Oh, Behave

Before Making Picks, Ravens Are Measuring Actions Off Field As Much As Performance On It

Nfl Draft -- Four Days To Go

April 21, 2009|By Jamison Hensley | Jamison Hensley,jamison.hensley@baltsun.com

When it comes to breaking down the tight ends in this year's NFL draft, Oklahoma State's Brandon Pettigrew is clearly the best.

But instead of the "can't miss" label beside his name, some teams have attached a red flag. Early last year, Pettigrew was charged with assaulting a police officer, and he pleaded guilty to misdemeanor assault and public intoxication.

As the Ravens prepare to make their first-round pick Saturday, they will be evaluating character as much as speed, agility and toughness. It's their job to determine whether a player's past will derail his future.

A handful of players with issues - Pettigrew, Illinois cornerback Vontae Davis, Southern California linebacker Rey Maualuga and Florida wide receiver Percy Harvin - have been linked to the Ravens' 26th overall pick.

"We've all made mistakes when we were younger and done things that we're not proud of," said Eric DeCosta, the Ravens' director of player personnel. "The question is: Did the guy make a mistake or is the guy a problem? You look for evidence of repeated offenses and maturity. If a guy has one particular issue, you can overlook some of that. If you see a pattern of bad behavior, then that becomes a much greater cause for concern."

Ravens coaches and scouts talk to players at all-star games in January, the NFL scouting combine in February and personal visits in March.

Team officials interview coaches to find out how the player practices. They chat with teammates to find out how he is in the locker room.

They speak to strength coaches to find out how he works in the weight room and to the academic support staff to find out how he works in the classroom.

The Ravens will even speak to high school coaches, family members and, in some cases, the local police.

"When there is smoke, you got to try to find the fire," said Joe Hortiz, the Ravens' director of college scouting. "So if you hear something, you got to dig further. That's what I think we really do a good job of as scouts."

Here are some of the first-round prospects who have come under the Ravens' microscope:

* Pettigrew: In January 2008, he refused to leave an early-morning fight and allegedly cursed at police officers and elbowed one in the chest, according to the police report. He received 20 hours of community service and one year of probation.

* Davis: There are questions about his discipline and coachability. Known for an inflated ego, Davis was temporarily demoted during spring practice and benched later that season against Iowa.

* Maualuga: In 2005, he was charged with punching a man at a Halloween party. In 2006, he was disciplined by coach Pete Carroll, reportedly for unruly behavior at a fraternity party.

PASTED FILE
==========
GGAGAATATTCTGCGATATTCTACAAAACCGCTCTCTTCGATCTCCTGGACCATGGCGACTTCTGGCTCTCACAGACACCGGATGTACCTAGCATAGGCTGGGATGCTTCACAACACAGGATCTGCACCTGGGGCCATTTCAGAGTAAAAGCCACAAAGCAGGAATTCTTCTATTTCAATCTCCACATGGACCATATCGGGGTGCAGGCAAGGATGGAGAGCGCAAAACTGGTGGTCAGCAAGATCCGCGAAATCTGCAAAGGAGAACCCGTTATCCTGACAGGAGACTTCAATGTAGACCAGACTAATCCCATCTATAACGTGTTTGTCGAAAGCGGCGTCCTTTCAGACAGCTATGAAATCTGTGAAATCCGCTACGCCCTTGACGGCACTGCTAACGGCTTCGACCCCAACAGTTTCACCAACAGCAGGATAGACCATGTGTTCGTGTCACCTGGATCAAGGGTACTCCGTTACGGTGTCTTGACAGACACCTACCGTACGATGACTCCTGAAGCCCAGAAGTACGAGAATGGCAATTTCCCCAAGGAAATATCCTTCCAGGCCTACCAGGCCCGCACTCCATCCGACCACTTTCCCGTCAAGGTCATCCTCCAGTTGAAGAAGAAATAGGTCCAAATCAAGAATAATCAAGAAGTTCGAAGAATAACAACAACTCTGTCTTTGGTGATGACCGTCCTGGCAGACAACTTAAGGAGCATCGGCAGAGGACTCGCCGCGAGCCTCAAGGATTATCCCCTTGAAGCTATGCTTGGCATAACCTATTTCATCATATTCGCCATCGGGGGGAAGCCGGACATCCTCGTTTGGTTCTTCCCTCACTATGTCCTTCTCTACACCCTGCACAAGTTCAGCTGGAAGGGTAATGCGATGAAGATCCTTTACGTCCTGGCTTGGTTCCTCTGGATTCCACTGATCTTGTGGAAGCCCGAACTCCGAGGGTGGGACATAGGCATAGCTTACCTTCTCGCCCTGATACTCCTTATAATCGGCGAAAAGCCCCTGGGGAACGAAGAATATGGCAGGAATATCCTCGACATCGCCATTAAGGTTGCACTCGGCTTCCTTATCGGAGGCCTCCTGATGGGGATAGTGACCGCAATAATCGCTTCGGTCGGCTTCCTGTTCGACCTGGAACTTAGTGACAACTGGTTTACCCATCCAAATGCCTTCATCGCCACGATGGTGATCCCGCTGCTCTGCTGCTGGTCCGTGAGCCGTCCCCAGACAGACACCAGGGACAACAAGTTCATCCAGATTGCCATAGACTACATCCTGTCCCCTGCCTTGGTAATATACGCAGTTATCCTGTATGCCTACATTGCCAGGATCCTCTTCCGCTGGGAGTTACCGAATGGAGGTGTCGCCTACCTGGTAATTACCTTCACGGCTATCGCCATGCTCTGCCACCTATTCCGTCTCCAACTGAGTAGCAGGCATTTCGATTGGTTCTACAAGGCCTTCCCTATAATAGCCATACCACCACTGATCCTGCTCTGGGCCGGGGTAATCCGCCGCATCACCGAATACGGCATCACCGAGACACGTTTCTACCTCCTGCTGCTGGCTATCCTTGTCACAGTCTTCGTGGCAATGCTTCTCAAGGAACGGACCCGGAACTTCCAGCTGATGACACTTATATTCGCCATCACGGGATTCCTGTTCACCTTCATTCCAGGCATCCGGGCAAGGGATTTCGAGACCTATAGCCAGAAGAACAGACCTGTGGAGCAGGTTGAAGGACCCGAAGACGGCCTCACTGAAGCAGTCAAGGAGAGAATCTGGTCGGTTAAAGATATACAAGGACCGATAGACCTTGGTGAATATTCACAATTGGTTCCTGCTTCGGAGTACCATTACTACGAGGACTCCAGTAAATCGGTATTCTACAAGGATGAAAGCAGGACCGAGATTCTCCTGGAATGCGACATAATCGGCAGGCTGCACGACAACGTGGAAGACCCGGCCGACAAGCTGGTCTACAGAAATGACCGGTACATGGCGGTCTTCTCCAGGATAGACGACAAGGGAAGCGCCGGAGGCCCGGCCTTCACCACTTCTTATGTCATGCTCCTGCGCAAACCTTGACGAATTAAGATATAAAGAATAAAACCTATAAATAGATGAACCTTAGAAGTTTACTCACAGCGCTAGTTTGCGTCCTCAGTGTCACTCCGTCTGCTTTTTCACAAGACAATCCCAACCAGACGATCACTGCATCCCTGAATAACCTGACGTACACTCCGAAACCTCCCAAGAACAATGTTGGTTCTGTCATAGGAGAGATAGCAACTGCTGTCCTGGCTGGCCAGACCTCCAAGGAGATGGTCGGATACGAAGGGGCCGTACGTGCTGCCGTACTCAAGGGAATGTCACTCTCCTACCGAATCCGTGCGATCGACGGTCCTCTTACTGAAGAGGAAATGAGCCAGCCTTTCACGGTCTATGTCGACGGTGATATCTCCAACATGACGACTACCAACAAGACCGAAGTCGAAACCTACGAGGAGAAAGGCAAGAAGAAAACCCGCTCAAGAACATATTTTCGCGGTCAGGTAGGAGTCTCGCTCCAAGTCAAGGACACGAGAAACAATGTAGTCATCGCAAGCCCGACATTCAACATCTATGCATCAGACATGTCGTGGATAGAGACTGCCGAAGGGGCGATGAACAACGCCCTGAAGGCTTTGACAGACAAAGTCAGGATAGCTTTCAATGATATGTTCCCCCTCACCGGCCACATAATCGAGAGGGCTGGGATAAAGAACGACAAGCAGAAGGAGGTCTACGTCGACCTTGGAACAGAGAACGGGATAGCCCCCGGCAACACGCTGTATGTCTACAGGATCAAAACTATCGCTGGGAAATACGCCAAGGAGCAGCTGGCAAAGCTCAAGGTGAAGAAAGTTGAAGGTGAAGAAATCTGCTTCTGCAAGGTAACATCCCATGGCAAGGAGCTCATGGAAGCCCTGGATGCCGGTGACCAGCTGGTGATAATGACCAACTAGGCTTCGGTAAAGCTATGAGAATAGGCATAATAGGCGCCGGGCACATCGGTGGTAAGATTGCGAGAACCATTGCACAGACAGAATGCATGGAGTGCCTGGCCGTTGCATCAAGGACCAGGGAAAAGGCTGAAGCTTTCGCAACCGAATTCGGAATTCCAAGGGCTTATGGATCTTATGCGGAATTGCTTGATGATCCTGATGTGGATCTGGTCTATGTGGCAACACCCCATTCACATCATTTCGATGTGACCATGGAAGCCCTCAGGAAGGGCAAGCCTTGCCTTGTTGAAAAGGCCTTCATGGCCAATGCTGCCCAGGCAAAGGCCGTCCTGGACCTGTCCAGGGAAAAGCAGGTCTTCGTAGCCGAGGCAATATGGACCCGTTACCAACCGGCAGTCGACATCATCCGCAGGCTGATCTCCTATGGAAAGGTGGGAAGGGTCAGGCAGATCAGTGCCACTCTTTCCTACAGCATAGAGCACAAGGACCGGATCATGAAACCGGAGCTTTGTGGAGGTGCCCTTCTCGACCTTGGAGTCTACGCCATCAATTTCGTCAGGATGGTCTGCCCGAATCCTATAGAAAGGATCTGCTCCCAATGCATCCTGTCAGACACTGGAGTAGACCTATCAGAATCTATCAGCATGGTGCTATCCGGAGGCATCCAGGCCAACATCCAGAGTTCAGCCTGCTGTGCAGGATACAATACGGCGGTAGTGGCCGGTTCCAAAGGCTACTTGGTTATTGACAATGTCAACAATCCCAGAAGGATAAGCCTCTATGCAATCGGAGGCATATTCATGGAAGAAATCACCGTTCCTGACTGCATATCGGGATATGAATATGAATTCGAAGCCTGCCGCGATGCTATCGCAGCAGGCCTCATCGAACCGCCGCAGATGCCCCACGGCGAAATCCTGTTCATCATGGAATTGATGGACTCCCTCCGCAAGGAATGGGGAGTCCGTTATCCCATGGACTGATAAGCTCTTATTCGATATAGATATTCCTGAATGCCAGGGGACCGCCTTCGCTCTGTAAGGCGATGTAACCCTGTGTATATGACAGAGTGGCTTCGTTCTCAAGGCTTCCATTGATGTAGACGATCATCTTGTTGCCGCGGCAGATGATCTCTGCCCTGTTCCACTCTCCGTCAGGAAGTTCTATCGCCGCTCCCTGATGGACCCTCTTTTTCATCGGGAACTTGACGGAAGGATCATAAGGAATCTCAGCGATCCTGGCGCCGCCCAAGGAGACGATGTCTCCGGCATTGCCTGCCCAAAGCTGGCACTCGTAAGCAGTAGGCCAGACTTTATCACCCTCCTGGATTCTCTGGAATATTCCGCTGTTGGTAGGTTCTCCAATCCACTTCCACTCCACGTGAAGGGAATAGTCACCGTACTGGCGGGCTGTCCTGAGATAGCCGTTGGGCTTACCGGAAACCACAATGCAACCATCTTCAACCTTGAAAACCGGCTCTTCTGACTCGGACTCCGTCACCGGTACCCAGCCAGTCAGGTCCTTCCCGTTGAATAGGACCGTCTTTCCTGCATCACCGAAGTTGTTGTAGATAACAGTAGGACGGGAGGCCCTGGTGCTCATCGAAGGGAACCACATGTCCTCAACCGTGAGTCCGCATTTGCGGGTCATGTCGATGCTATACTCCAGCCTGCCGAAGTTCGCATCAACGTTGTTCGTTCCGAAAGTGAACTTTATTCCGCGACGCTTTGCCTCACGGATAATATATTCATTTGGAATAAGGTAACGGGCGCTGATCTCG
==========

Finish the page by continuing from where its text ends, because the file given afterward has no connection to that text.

* Harvin: He was the unanimous winner as the riskiest pick in the coming draft in Pro Football Weekly's recent poll of NFL executives because of "coachability, a posse of hangers-on, his lack of respect for authority and drug usage." The Dallas Cowboys have taken him off their board, according to ESPN.

"Over time, if you do enough research and background, you get a sense of who the player is," DeCosta said. "We're comfortable with taking certain players off the board if they don't pass the profile-makeup test."

The Ravens have taken players off their board more than ever before, DeCosta said.

"As you begin to really figure out what makes players successful and the kinds of players you want, you can become more vigilant in your ability to just take players off the board," he said. "In the past, maybe we would take more gambles and take more risks on guys. But I think as you start to build your time, you can afford to be very strong in your opinions and take guys off the board."

The Ravens traditionally don't take risks when it comes to first-round picks.

Since taking over for Phil Savage in 2005, DeCosta has stressed integrity even more. His four first-round picks - wide receiver Mark Clayton, defensive tackle Haloti Ngata, guard Ben Grubbs and quarterback Joe Flacco - were among the "cleanest" players in their draft in terms of character.

"You're taking a guy to come in and make an important impact for your organization and be a reliable player," Hortiz said. "If you're not accountable here, you can't help us win football games."

Ravens general manager Ozzie Newsome said the key is not looking at character.

"It's about behavior," Newsome said. "If the player has an opportunity to come into the [Ravens' support] structure and can change and become a better person each day they are here, we will take a chance on that person."

Baltimore Sun Articles
Please note the green-lined linked article text has been applied commercially without any involvement from our newsroom editors, reporters or any other editorial staff.